Malaysia contact centres go forward together by turning nation into industry hub

Call centre scene

The likes of automation, artificial intelligence and other disruptive technologies have forced the contact centre industry worldwide to re-think ways of enhancing customer experience activities.

Industry players in Malaysia see this as an opportunity to upskill their staff en route to establishing the nation as the preferred contact centre hub.

“The impact of new and disruptive technologies presents a huge opportunity for Malaysia’s customer experience workforce to capitalise on.  We have the opportunity to upskill to higher value roles … roles where complex customer interaction meets technology, resulting in enrichment of customer services and customer experiences,” said Contact Centre Association of Malaysia (CCAM) president Raymond Devadass.

“When we do this right, we have the opportunity to strengthen Malaysia’s position as the location of choice for companies looking to expand or establish new contact centres.”

The industry has evolved over the last 20 years and companies have started to realise the importance of adopting advanced technologies so they could better target the customers and consumers with more efficient engagement with the stakeholders. Customer interaction via contact centres has proven to be beneficial for the businesses as it adds value to the business.

Raymond, who is chief executive officer of Daythree Business Services, said according to statistics in 2012, there were more than three million positions in the contact centre industry of the United States alone, accounting for almost five million jobs. He explained the annual growth of the contact centre industry in terms of jobs is 0.5 per cent and this accounts for an estimated eight to ten million jobs worldwide.

“In today’s world where the competition is tough and economies are volatile in most part of the world, maintaining and establishing a profitable business is important. That is where contact service centres play their role as it delivers and provides a quality customer experience to the individual customers as per their preferences, needs, and satisfaction,” he said.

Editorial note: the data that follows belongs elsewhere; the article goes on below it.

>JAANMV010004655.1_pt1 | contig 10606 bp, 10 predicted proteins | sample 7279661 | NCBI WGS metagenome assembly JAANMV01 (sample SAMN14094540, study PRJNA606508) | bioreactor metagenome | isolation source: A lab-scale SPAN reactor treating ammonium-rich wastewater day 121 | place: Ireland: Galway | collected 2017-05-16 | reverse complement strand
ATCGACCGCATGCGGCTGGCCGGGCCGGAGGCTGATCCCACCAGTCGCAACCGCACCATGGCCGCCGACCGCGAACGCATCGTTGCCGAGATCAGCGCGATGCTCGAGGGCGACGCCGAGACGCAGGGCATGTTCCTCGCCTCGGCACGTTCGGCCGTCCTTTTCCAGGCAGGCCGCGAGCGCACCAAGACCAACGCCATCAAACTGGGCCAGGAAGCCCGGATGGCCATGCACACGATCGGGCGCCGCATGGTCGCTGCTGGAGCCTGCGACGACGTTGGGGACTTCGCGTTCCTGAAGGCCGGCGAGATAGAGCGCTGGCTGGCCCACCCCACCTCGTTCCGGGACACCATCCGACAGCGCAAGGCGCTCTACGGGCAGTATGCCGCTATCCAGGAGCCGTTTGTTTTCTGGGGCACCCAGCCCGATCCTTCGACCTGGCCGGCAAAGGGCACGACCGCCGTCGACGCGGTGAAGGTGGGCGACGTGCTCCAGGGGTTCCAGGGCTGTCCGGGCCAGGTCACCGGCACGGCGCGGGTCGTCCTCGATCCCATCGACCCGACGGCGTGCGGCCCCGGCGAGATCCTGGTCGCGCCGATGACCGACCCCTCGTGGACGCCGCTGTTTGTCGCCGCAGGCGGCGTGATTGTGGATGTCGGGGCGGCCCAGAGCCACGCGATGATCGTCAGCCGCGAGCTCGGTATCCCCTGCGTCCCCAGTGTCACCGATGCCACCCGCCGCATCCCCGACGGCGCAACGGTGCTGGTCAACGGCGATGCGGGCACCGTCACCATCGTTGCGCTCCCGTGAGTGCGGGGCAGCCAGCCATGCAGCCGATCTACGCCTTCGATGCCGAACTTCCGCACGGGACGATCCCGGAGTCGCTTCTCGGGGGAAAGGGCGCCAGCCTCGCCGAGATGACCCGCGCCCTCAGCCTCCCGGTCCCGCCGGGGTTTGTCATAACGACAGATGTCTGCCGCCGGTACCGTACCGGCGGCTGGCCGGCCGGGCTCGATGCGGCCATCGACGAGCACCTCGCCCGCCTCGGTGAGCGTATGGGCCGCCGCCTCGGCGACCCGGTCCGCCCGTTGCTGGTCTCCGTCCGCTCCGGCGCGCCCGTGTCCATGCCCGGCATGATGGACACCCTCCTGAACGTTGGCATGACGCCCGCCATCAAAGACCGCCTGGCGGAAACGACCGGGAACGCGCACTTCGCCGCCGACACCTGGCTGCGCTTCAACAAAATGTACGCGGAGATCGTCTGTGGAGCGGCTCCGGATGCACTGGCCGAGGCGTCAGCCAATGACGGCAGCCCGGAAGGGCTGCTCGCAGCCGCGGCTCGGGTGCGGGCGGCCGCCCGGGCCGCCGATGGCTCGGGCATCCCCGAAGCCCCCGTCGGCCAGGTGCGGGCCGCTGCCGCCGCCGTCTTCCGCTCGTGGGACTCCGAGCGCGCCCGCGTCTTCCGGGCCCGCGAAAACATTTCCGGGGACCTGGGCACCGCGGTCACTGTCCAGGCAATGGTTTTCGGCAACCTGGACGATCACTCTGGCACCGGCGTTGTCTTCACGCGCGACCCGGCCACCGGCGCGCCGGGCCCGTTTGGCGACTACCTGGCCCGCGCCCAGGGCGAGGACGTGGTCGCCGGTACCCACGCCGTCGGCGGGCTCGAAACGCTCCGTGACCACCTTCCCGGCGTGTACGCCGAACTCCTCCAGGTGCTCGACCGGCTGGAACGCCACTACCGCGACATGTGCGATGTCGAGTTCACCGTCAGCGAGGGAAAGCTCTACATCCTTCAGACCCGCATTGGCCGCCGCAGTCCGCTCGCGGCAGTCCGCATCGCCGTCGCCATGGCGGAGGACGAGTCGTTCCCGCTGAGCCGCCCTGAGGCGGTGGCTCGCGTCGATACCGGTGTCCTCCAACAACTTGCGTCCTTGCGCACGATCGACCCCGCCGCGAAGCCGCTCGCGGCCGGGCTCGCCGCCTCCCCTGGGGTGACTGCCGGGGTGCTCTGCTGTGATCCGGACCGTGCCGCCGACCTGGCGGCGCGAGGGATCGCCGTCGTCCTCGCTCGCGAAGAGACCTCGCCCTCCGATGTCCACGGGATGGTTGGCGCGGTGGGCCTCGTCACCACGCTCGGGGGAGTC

“However, the technological advancements in the past have focused only on providing better and better customer service experience and improving the efficiency of the organisations but with the new cutting edge technologies, the scope of the contact service centres is increased exponentially and it is more important for the success of the businesses as it was ever before. It also emphasises the importance of the contact service centres which is creating high-value jobs in the industry.”

Raymond, who spoke at the National Contact Centre Conference (NCCC) held at Hilton Hotel, Petaling Jaya, yesterday, said industry players in Malaysia will take advantage of these new opportunities and grow through inclusivity as evident in recent weeks where previous and new leaders joined by key stakeholders had put their minds together to understand the past and what to expect of the digital future.

“With the theme ‘Forward Together’,  we have crafted a plan for the industry,” he added.

The way forward includes redefining purposes to enable the growth of Malaysia as a contact centre hub by growing talent, corporate value and industry competitiveness.

“The theme is a call for each and every member to come together to embrace this digital future. Together we can make a difference.”

The NCCC saw industry players sharing their insights in the one-day affair. They include Hew Wee Choong, vice-president investment and industry development at Malaysia Digital Economy Corporation; Zulfiqar Zainuddin, managing director of i2M; Marc Harington director of solutions sales practices APAC, NICE; and Michelle Liew, RHB’s head of group customer experience.